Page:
Inflation and Prices

Economic Trends, April 2006 | Go to article overview

Inflation and Prices


The Consumer Price Index (CPI) rose a mere 0.6% (annualized rate) in February, after rising at a brisk annualized rate of 8.2% in January. Monthly growth in the core retail price measures was mixed: The CPI excluding food and energy rose 1.8% (annualized rate), whereas the median CPI was up a rather high 3.5% (annualized rate) during the month, exceeding its 12-month growth rate.

Longer-term trends in the core inflation measures are hovering at levels that some consider the high end of the range associated with price stability. The 12-month growth rates were 2.1% for the core CPI and 2.5% for the median CPI; the core PCE and the trimmed-mean PCE were 1.8% and 2.2%, respectively. The consensus estimate from the Blue Chip panel of forecasters indicates that overall CPI growth over the next two years will be stable at 2.4%.

In recent months, questions about whether the economy has, or soon will, reach its potential seem to have become more urgent as policymakers and others decide whether the Federal Reserve's cumulative policy actions have sufficed to keep the economy from pushing beyond a sustainable level and, presumably, fueling higher inflation.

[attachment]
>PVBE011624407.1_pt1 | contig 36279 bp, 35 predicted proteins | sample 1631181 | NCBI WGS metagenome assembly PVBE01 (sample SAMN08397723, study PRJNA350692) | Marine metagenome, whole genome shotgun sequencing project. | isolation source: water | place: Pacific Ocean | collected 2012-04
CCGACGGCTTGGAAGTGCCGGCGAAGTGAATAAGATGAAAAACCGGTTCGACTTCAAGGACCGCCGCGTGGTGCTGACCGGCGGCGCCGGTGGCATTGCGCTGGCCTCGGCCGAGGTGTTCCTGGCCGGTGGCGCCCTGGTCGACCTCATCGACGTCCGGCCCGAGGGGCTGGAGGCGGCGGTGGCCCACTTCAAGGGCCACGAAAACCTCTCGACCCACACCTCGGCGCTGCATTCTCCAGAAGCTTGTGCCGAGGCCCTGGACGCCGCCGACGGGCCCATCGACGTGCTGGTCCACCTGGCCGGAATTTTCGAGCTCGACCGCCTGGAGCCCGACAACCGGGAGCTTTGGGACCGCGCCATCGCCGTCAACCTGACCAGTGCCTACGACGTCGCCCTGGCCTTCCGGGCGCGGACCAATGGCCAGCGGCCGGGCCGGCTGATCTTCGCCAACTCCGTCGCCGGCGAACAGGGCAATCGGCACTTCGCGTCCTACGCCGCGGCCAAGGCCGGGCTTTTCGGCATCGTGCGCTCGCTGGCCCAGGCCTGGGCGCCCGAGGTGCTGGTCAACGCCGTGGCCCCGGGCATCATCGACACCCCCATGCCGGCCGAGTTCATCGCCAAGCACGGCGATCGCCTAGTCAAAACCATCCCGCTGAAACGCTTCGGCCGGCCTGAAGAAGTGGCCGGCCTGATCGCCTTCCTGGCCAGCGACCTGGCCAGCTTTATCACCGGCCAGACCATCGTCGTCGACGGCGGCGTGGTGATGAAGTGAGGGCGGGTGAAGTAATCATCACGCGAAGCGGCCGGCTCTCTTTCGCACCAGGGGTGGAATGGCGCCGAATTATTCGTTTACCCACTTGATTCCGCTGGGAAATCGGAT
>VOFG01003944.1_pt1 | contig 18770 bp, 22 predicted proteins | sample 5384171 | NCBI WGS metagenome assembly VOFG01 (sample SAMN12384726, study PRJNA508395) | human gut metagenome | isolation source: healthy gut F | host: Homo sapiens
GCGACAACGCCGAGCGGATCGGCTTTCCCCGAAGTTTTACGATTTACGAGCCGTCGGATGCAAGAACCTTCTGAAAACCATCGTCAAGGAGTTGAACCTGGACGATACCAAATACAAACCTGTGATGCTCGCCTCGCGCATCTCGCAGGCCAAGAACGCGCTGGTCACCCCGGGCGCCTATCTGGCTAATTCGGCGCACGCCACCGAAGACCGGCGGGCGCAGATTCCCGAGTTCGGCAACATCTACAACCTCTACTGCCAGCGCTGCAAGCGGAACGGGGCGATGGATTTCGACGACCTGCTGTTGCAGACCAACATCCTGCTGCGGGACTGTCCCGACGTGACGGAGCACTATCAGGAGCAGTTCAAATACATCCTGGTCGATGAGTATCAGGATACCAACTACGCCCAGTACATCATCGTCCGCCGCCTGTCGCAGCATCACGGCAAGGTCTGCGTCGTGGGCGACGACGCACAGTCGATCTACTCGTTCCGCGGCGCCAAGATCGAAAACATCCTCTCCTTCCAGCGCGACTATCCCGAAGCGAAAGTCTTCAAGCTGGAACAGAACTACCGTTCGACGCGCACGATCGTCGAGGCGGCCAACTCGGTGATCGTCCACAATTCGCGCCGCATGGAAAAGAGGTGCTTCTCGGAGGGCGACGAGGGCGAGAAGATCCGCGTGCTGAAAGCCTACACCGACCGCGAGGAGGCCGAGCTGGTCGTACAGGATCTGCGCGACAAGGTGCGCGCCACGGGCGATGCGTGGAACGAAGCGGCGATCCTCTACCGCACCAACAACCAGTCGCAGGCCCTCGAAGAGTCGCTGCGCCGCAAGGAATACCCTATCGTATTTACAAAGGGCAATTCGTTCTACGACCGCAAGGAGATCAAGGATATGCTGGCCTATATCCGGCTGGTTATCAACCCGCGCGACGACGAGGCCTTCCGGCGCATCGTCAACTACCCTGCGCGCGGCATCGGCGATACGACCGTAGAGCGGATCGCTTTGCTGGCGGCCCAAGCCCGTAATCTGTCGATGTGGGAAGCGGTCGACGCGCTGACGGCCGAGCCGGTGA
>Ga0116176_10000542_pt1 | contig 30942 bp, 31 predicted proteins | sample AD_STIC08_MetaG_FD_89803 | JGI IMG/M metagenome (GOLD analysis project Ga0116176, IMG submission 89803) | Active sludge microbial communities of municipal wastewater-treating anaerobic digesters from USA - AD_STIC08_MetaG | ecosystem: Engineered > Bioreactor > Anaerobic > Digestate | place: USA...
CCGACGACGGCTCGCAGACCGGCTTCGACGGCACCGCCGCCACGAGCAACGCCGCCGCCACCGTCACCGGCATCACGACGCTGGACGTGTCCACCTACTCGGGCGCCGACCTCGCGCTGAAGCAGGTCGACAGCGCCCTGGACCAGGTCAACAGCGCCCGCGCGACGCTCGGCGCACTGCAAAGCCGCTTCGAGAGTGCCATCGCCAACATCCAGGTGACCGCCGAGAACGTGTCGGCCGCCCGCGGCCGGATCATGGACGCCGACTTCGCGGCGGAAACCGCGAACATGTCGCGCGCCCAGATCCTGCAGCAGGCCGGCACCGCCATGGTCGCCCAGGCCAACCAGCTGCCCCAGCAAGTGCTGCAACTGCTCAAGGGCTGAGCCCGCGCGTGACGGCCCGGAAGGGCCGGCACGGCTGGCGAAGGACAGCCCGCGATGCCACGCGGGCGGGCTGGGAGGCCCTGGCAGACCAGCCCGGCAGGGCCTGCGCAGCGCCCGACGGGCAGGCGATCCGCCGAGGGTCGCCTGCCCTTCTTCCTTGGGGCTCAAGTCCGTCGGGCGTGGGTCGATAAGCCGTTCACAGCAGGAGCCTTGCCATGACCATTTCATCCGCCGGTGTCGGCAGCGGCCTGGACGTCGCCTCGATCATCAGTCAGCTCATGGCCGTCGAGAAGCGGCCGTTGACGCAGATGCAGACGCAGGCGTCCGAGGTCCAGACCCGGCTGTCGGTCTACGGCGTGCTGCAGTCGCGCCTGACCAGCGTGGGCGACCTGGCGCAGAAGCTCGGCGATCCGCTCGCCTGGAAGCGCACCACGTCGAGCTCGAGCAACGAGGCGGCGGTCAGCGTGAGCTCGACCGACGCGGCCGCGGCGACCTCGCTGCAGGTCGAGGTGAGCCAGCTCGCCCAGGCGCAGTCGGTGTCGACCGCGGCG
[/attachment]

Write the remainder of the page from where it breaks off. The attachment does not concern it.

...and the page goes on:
Unfortunately, monitoring the data for signs of rising inflation is not easy. Price data fluctuate widely and obscure the underlying, more stable, inflation trend. Furthermore, monetary policy actions are usually assumed to influence underlying inflation with a substantial lag. This means that at any point, a policymaker's ability to discern the inflation trend and anticipate its movement is imperfect at best.

Note the CPI's highly erratic monthly behavior from three distinct inflation trends over the past 60 years. Identifying changes in the inflation trend is generally only possible after long periods of time have passed. Moreover, methods to measure the underlying inflation pattern in the data, such as long-run averages, can reveal a shift in the inflation trend only well after that change has occurred.

To improve the inflation signal in the price data, economists have often appealed to so-called core inflation measures, like the CPI excluding food and energy items--goods notorious for causing transitory fluctuations in the aggregate price data. A more recent approach is the use of trimmed-mean estimates that systematically strip out the more extreme--and presumably most transitory--price changes. These measures have been shown to substantially reduce short-run variation in the inflation estimates and, hopefully, give policymakers a quicker read on shifts in the inflation trend. …

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